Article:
Neighborhood disorder, psychological distress, and heavy drinking

Terrence D. Hill, Ronald J. Angel

Research output: Contribution to journalArticlepeer-review

212 Scopus citations


Studies show that residents of disadvantaged neighborhoods drink more heavily than residents of more affluent neighborhoods. However, explanations for this association are not well developed. Using data collected from a sample of low-income women with children from Boston, Chicago, and San Antonio, we explore the possibility that perceptions of neighborhood disorder encourage heavy drinking. Drawing on Conger's (Q. J. Stud. Alcohol 17 (1956) 296) tension reduction hypothesis, we propose that the stress of living in a neighborhood characterized by problems with drugs, crime, teen pregnancy, unemployment, idle youth, abandoned houses, and unresponsive police can be psychologically distressing and lead some people to consume alcohol as a means of palliative escape, to regulate feelings of anxiety and depression. In support of the tension reduction hypothesis, we find that the positive association between neighborhood disorder and heavy drinking is largely mediated by anxiety and depression.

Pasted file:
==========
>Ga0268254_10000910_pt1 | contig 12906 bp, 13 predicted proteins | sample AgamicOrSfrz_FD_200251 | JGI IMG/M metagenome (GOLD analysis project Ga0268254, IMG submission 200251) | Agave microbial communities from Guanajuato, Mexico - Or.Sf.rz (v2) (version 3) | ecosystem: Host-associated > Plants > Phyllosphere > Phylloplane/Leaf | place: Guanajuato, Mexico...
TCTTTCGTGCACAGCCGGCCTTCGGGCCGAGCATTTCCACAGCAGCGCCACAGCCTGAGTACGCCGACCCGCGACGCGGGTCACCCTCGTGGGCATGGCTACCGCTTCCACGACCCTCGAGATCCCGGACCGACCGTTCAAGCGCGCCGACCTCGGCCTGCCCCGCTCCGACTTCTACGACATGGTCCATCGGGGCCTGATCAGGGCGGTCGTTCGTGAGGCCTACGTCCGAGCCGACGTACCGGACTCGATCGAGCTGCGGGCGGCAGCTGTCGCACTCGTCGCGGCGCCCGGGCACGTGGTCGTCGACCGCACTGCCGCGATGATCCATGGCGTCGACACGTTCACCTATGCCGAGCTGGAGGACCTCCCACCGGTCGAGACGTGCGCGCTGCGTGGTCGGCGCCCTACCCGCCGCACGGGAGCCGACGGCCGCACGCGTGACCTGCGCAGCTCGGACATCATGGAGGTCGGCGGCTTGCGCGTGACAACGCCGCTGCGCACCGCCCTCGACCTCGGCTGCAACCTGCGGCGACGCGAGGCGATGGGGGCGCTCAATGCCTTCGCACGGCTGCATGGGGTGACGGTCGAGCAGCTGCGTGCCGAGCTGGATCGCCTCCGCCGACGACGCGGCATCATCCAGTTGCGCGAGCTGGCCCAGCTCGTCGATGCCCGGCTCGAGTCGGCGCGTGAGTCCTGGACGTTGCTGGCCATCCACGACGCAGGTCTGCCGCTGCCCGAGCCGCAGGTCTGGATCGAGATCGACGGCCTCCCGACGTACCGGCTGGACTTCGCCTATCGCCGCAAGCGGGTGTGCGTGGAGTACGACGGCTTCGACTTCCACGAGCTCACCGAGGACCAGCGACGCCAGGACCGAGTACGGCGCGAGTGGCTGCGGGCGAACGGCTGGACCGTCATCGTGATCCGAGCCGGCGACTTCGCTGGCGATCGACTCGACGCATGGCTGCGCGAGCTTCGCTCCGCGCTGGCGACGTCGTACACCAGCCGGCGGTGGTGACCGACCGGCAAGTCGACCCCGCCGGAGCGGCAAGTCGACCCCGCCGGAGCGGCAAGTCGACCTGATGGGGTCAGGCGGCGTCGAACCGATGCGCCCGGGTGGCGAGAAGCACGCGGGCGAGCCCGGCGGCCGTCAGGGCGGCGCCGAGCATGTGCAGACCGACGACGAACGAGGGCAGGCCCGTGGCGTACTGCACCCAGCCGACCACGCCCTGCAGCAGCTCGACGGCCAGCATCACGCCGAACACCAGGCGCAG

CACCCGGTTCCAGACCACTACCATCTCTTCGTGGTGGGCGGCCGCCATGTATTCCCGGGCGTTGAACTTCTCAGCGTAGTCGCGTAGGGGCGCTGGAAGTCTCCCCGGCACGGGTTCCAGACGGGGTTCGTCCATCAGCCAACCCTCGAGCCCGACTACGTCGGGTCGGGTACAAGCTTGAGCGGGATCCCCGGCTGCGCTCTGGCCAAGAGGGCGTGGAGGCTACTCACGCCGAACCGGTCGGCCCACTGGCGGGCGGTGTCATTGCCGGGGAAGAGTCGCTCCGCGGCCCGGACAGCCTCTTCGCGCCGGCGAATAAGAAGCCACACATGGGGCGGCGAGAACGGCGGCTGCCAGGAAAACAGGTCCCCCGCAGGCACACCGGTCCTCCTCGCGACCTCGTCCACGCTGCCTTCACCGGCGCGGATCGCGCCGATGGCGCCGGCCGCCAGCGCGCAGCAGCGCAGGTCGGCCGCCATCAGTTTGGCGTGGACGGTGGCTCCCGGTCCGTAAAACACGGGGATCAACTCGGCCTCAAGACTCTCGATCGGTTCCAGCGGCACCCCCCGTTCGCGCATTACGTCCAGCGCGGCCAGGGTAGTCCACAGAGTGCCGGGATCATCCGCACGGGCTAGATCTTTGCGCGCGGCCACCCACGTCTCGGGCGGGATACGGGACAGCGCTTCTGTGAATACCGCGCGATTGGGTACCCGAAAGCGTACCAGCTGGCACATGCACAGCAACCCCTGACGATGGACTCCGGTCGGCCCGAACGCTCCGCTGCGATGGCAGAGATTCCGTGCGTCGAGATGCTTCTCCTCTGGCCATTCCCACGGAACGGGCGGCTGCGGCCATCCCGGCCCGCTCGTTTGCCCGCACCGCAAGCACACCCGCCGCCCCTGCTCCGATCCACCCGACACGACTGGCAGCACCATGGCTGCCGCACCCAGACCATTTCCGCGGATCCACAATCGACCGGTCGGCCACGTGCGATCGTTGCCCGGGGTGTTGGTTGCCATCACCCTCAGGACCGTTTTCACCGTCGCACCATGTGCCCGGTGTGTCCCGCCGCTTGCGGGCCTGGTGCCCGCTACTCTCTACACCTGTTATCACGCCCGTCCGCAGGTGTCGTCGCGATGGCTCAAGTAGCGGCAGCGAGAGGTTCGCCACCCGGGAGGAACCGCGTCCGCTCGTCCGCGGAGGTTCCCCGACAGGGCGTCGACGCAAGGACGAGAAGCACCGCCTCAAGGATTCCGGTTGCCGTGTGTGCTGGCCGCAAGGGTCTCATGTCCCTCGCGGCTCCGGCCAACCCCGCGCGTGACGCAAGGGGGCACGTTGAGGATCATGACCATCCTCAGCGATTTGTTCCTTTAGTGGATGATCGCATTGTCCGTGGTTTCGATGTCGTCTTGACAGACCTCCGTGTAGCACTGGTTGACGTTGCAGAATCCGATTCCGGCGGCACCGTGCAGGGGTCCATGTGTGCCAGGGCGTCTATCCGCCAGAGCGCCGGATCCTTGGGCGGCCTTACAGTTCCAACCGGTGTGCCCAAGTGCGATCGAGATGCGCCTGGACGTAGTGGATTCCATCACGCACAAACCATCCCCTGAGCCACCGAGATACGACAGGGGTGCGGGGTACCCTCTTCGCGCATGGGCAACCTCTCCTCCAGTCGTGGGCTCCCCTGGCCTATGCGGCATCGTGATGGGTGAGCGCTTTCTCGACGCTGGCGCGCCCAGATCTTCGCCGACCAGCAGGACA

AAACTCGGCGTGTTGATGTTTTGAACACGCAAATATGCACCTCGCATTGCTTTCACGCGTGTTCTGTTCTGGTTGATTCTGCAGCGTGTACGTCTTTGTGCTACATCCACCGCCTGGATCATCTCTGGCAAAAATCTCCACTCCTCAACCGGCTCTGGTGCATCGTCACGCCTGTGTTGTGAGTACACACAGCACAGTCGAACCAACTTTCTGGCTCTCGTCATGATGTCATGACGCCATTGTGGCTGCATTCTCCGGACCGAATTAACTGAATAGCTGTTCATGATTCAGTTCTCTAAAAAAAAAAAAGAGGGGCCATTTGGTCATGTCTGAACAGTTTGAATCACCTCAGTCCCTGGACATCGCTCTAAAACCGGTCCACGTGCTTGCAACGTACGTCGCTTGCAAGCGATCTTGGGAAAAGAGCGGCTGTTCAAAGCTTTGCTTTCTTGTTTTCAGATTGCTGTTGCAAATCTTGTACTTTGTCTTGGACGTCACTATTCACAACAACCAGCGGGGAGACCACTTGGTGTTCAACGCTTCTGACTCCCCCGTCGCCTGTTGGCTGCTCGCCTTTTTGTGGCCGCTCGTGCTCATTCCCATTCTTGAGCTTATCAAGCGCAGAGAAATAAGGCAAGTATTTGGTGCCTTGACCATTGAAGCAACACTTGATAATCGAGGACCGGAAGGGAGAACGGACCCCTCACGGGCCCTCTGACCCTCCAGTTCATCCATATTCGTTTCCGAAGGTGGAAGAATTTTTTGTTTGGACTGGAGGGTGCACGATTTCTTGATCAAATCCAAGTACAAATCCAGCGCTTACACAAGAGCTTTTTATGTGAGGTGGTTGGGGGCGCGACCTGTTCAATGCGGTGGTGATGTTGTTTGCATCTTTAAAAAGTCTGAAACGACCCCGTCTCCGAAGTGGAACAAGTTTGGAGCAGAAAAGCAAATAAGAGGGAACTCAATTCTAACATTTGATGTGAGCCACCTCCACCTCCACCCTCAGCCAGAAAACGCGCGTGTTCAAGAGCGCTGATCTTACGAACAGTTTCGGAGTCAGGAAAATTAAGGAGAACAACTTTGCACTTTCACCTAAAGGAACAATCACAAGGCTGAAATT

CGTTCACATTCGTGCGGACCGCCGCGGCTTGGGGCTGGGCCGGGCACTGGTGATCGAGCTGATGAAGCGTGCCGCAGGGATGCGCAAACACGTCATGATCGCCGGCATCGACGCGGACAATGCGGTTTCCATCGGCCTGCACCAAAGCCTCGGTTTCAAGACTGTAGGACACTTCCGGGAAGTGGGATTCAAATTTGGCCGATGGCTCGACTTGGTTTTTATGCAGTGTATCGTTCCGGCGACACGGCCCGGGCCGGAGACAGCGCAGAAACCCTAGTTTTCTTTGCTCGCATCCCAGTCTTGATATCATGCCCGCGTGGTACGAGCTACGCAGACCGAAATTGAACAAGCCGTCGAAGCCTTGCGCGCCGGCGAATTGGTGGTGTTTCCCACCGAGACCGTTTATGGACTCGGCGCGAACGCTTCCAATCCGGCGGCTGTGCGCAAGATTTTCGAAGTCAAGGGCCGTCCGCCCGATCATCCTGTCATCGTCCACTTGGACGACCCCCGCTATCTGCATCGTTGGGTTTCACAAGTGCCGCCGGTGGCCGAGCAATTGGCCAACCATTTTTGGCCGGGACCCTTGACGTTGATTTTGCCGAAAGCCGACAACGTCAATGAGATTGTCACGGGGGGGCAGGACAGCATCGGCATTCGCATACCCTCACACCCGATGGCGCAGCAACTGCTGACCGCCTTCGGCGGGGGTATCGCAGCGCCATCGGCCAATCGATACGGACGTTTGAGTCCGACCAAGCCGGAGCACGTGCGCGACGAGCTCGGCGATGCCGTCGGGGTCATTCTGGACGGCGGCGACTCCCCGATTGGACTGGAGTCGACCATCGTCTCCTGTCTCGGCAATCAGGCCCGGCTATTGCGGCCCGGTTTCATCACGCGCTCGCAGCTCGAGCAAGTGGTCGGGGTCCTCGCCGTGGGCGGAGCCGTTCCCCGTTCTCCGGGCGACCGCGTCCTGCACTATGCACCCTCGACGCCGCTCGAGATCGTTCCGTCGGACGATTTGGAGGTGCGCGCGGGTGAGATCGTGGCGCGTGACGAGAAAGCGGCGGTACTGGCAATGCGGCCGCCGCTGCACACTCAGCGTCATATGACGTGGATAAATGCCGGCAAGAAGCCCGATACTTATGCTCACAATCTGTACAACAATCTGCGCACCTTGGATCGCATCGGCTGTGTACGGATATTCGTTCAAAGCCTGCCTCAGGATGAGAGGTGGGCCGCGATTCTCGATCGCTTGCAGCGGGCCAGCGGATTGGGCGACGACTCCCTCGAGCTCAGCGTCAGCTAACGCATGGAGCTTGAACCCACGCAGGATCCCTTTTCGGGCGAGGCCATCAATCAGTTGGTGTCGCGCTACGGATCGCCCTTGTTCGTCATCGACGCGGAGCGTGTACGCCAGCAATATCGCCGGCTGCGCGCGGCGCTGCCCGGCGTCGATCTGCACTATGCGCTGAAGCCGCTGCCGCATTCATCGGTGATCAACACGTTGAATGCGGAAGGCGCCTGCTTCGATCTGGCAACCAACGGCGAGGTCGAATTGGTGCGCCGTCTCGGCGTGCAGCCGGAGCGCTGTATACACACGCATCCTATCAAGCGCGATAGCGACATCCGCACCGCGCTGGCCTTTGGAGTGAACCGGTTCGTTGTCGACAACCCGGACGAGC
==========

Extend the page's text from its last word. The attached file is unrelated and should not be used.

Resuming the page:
Original languageEnglish (US)
Pages (from-to)965-975
Number of pages11
JournalSocial Science and Medicine
Issue number5
StatePublished - Sep 2005


  • Alcohol consumption
  • Anxiety
  • Depression
  • Neighborhood disorder
  • USA

ASJC Scopus subject areas

  • Health(social science)
  • History and Philosophy of Science


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